Land of Oblivion (c) Le Pacte
Washington, D.C. Premiere Once upon a time, there was a beautiful tropical island in the Pacific. The Polynesian clans of the Takuu atoll in Papua New Guinea lived the same way for a thousand years, weaving fibers for huts, harvesting taro roots, and fishing for subsistence. But now trouble has come to Takuu. As a result of the industrialized world’s carbon dioxide emissions, the sea is rising and the islanders’ gardens and homes are threatened by salt water. Three clansmen allow us into their lives as they explain what the creeping tides mean for their way of life. The community invites scientists from Australia to evaluate the situation, hoping they might help hold off the water. Already the government is recommending they relocate to Bougainville, 250 km away. But what will remain of the Takuus’ traditional culture, not to mention their elders, many of whom refuse to leave? This film gives a human face to the impact of climate change in the Pacific. (–B.B., Cleveland International Film Festival). Directed and produced by Briar March. Finalist, Pare Lorenz Award, IDA.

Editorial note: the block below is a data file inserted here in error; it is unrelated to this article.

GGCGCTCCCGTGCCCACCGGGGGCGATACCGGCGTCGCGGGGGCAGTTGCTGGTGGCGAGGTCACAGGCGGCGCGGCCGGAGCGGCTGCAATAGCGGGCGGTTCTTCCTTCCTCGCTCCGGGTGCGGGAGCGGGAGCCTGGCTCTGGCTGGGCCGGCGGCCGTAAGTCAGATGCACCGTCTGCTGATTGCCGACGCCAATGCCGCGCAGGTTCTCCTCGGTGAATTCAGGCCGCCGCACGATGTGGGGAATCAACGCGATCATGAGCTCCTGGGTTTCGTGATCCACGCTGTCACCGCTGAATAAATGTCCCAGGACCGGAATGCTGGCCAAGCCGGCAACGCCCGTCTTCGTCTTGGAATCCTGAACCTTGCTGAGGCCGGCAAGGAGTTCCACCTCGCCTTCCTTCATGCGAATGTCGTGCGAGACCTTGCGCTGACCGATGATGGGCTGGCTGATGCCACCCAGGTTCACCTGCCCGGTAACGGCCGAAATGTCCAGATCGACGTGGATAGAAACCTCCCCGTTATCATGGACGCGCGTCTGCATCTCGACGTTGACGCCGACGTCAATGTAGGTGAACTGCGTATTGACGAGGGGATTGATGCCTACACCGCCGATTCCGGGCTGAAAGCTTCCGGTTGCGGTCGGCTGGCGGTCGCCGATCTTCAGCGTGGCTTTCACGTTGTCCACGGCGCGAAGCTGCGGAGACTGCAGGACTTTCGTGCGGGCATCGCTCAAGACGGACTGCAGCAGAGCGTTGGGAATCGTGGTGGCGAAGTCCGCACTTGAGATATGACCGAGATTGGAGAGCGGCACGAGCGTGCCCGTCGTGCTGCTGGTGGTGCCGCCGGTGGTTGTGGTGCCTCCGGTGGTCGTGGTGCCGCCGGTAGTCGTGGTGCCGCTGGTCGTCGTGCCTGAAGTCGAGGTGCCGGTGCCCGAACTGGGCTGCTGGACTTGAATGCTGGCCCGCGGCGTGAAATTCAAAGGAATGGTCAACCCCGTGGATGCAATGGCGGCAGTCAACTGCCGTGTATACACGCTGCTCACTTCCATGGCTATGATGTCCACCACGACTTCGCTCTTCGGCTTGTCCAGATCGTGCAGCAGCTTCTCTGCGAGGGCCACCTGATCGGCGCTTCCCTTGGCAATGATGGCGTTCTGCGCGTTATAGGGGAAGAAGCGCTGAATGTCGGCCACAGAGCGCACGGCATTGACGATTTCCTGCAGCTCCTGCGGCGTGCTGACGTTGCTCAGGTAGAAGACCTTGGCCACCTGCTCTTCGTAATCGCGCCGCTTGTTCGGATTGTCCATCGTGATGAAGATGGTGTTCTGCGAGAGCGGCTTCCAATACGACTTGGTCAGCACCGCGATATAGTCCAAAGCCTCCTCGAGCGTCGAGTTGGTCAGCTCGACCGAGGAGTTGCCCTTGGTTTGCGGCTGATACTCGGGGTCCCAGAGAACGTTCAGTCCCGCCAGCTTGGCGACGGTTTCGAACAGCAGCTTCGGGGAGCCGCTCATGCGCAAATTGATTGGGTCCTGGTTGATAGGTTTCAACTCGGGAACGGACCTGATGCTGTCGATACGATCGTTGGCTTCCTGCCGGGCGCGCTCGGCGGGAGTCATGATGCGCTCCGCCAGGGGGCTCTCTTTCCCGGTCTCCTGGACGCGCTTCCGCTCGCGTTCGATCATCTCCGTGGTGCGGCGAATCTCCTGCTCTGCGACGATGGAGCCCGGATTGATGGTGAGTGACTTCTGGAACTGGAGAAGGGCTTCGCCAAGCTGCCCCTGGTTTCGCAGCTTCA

Discussion with Jasmina Bojic, Founder and Executive Director, United Nations Association Film Festival, Edward Barrows, Director of Georgetown University Center for the Environment and two Georgetown students, follows screening.
FREE. No reservations required.